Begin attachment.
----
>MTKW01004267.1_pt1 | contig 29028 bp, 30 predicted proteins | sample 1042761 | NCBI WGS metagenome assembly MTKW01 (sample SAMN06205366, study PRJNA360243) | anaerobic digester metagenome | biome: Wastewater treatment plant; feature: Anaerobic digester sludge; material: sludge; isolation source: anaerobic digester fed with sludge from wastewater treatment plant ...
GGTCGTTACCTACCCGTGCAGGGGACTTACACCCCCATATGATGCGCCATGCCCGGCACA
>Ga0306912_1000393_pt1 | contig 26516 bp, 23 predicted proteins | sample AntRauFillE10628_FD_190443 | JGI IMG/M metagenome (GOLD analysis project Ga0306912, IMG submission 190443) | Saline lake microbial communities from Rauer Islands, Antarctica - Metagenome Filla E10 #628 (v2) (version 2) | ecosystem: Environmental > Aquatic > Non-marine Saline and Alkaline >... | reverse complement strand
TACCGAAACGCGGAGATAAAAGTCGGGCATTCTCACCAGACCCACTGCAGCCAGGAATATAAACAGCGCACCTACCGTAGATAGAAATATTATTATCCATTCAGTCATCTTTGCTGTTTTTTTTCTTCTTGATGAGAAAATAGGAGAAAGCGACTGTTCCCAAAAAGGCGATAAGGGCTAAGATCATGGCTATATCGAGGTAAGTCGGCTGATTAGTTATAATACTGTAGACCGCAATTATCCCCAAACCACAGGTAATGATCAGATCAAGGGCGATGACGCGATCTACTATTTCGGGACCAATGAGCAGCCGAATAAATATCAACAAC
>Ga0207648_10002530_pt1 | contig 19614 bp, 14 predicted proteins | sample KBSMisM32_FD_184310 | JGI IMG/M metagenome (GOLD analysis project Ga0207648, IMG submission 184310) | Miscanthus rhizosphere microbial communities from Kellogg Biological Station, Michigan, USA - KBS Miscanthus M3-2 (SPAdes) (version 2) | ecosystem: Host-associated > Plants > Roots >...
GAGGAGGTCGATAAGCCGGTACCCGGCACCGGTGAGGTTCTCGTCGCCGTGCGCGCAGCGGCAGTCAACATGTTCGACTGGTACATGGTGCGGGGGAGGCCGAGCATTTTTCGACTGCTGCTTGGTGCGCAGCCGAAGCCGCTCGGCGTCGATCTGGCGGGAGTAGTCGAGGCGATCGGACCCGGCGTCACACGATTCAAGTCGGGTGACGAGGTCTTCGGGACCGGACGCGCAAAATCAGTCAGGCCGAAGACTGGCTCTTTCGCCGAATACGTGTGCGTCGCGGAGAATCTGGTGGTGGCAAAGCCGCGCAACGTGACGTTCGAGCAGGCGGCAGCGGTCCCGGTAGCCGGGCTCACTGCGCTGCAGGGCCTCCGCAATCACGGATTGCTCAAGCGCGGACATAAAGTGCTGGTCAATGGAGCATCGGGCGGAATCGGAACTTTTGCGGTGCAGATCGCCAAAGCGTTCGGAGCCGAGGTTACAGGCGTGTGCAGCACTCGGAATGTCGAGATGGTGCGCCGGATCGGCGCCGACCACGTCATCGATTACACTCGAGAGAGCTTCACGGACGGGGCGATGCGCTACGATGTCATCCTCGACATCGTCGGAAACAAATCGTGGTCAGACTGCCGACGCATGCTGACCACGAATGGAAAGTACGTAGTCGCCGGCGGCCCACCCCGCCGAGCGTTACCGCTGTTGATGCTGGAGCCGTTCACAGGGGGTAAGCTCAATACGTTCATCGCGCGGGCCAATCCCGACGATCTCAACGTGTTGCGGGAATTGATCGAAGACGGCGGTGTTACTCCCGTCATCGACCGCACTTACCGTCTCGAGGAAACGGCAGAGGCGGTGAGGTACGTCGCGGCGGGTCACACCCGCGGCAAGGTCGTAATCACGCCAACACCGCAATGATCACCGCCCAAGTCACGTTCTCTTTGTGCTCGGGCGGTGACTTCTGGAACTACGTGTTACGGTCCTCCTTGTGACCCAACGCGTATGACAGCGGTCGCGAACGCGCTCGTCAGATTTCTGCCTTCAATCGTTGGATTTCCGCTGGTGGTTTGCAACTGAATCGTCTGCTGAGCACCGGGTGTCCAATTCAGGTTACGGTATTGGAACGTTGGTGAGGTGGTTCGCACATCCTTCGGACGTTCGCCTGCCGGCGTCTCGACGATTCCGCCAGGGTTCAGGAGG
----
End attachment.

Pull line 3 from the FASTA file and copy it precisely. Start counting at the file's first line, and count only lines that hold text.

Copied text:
>Ga0306912_1000393_pt1 | contig 26516 bp, 23 predicted proteins | sample AntRauFillE10628_FD_190443 | JGI IMG/M metagenome (GOLD analysis project Ga0306912, IMG submission 190443) | Saline lake microbial communities from Rauer Islands, Antarctica - Metagenome Filla E10 #628 (v2) (version 2) | ecosystem: Environmental > Aquatic > Non-marine Saline and Alkaline >... | reverse complement strand